I Love Lucy

"You watch what you say now," said Lucy Sanchez, a resident of Carson Valley Residential Care Center in the Gardnerville Ranchos, warning her boyfriend that the press is there.

"It's too late," said Bert Anderson, with a smile on his face.

This was my introduction to Sanchez and Anderson. Sanchez just turned 95 in February and Anderson will quickly follow in June.

"I'm with an older woman," said Anderson, teasingly.

Anderson just came to the residential care center about six months ago because his son lives in Gardnerville, and he was very unhappy at first. He had left his apartment in Brooklyn, N.Y., his birthplace, and still speaks fondly of it.

"He went through quite a depression until he met Lucy," said resident coordinator Paula Freud.

"I met this lady here, and it's real nice," said Anderson, sitting next to Sanchez on a bench in the care center lobby.

The romance bloomed, and the couple discovered they both love dancing. Sanchez said she only tripped once while dancing, and it was probably because Anderson's foot got in the way.

"I get blamed for everything," he said.

Anderson and Sanchez, of course, led lives before they met. Anderson was a mechanic and Sanchez worked as a receptionist in a chiropractor's office. Sanchez was born in Spain, but migrated with her family to the U.S. in 1913, when she was 2. Since then she has visited Spain twice. She grew up in San Francisco and now has one son, who lives at Lake Tahoe. Ironically, both their sons' names are Bob. Sanchez has two grandchildren and four great-grandchildren. Anderson has three grandchildren and six great-grandchildren.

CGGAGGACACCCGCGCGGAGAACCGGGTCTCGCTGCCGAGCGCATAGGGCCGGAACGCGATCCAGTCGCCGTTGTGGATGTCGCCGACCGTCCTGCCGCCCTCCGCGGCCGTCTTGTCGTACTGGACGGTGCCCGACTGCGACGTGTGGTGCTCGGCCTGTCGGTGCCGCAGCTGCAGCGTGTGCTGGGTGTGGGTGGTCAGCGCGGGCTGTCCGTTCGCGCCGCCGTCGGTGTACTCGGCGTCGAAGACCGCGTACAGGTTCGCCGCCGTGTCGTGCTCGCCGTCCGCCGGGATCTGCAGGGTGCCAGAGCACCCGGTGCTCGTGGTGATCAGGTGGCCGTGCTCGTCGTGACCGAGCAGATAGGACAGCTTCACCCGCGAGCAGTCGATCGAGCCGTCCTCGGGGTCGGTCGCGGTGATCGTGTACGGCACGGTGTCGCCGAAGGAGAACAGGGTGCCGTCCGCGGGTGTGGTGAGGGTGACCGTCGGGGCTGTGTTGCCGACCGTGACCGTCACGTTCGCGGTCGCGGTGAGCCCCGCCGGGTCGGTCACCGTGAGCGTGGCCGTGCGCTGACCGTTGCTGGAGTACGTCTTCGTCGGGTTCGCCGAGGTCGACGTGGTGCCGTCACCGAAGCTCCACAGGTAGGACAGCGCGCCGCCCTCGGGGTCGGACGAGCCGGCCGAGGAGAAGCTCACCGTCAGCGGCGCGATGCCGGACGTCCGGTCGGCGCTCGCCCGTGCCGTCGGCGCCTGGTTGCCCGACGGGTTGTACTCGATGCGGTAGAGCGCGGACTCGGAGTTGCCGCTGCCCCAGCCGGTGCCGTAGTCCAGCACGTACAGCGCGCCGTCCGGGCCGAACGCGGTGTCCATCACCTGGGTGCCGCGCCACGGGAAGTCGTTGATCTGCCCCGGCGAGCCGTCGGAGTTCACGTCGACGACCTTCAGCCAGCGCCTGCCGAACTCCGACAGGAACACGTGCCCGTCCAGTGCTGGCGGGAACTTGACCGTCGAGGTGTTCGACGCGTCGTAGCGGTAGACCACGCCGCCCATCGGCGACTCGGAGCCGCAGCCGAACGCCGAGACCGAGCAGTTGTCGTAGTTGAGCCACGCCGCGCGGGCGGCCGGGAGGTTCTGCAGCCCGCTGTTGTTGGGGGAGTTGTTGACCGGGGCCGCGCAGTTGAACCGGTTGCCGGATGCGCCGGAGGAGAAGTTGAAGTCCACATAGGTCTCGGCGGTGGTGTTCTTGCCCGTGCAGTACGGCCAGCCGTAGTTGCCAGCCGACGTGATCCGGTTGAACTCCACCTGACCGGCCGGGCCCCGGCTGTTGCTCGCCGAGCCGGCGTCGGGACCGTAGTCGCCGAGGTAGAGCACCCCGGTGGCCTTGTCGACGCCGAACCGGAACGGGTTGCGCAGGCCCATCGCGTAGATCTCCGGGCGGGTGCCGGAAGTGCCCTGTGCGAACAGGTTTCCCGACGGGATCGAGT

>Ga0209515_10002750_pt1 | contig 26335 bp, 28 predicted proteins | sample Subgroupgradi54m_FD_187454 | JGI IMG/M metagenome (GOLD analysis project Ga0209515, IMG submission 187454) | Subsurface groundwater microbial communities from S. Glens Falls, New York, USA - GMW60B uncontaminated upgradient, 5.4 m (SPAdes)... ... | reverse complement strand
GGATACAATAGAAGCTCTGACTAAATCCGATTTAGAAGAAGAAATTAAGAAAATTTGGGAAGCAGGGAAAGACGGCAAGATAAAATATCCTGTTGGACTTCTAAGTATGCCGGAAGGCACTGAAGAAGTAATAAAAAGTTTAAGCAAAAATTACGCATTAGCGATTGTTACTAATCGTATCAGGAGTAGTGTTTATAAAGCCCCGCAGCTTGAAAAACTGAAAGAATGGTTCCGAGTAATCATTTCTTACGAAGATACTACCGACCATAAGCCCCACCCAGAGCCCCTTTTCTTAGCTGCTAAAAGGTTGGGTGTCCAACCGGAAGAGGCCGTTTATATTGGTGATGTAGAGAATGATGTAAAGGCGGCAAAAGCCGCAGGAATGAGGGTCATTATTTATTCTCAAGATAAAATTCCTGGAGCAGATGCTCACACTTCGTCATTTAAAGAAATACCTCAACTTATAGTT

After Sanchez' marriage ended, she never remarried and Anderson went through a very difficult time when his wife, Evelyn, came down with Parkinson's disease and eventually died.

About six weeks ago, a smitten Anderson proposed marriage to Sanchez, but she hasn't yet said yes.

"We're too old to get married," said Sanchez.

"That's the only reason she doesn't want to get married - we're too old. Can you imagine that?" asked Anderson, then he agreed, "We're having too much fun to get married."

"We see each other all the time. What's the difference?" asked Sanchez.

Anderson laughed. "Well, if you get pregnant, we'll get married," he said.

Sanchez and Anderson both look pretty spry for living more than nine decades.

"I'm healthy, are you?" Sanchez asked Anderson.

"Yeah," he said.

"As long as you have your health, you're all right," she said.

n Jo Rafferty can be reached at jrafferty@recordcourier.com or 782-5121, ext. 210.


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